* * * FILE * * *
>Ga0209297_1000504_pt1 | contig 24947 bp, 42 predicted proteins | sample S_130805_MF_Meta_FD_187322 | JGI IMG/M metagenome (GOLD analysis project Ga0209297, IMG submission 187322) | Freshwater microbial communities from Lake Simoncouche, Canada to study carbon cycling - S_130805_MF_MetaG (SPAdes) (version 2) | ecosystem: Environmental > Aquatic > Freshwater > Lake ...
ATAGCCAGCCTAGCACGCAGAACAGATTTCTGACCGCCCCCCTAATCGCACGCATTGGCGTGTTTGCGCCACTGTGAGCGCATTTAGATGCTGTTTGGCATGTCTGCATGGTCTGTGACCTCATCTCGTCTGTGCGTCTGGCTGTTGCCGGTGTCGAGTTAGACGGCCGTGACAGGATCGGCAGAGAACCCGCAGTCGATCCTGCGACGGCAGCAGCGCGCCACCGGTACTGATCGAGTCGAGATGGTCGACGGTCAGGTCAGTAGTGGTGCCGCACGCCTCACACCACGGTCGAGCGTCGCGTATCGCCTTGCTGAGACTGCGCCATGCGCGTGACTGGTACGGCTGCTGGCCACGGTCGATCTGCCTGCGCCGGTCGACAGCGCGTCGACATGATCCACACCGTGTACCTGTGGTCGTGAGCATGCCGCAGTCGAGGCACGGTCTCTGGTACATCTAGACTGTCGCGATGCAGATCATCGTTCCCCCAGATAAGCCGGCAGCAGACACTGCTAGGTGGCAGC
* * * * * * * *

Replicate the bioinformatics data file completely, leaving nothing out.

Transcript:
>Ga0209297_1000504_pt1 | contig 24947 bp, 42 predicted proteins | sample S_130805_MF_Meta_FD_187322 | JGI IMG/M metagenome (GOLD analysis project Ga0209297, IMG submission 187322) | Freshwater microbial communities from Lake Simoncouche, Canada to study carbon cycling - S_130805_MF_MetaG (SPAdes) (version 2) | ecosystem: Environmental > Aquatic > Freshwater > Lake ...
ATAGCCAGCCTAGCACGCAGAACAGATTTCTGACCGCCCCCCTAATCGCACGCATTGGCGTGTTTGCGCCACTGTGAGCGCATTTAGATGCTGTTTGGCATGTCTGCATGGTCTGTGACCTCATCTCGTCTGTGCGTCTGGCTGTTGCCGGTGTCGAGTTAGACGGCCGTGACAGGATCGGCAGAGAACCCGCAGTCGATCCTGCGACGGCAGCAGCGCGCCACCGGTACTGATCGAGTCGAGATGGTCGACGGTCAGGTCAGTAGTGGTGCCGCACGCCTCACACCACGGTCGAGCGTCGCGTATCGCCTTGCTGAGACTGCGCCATGCGCGTGACTGGTACGGCTGCTGGCCACGGTCGATCTGCCTGCGCCGGTCGACAGCGCGTCGACATGATCCACACCGTGTACCTGTGGTCGTGAGCATGCCGCAGTCGAGGCACGGTCTCTGGTACATCTAGACTGTCGCGATGCAGATCATCGTTCCCCCAGATAAGCCGGCAGCAGACACTGCTAGGTGGCAGC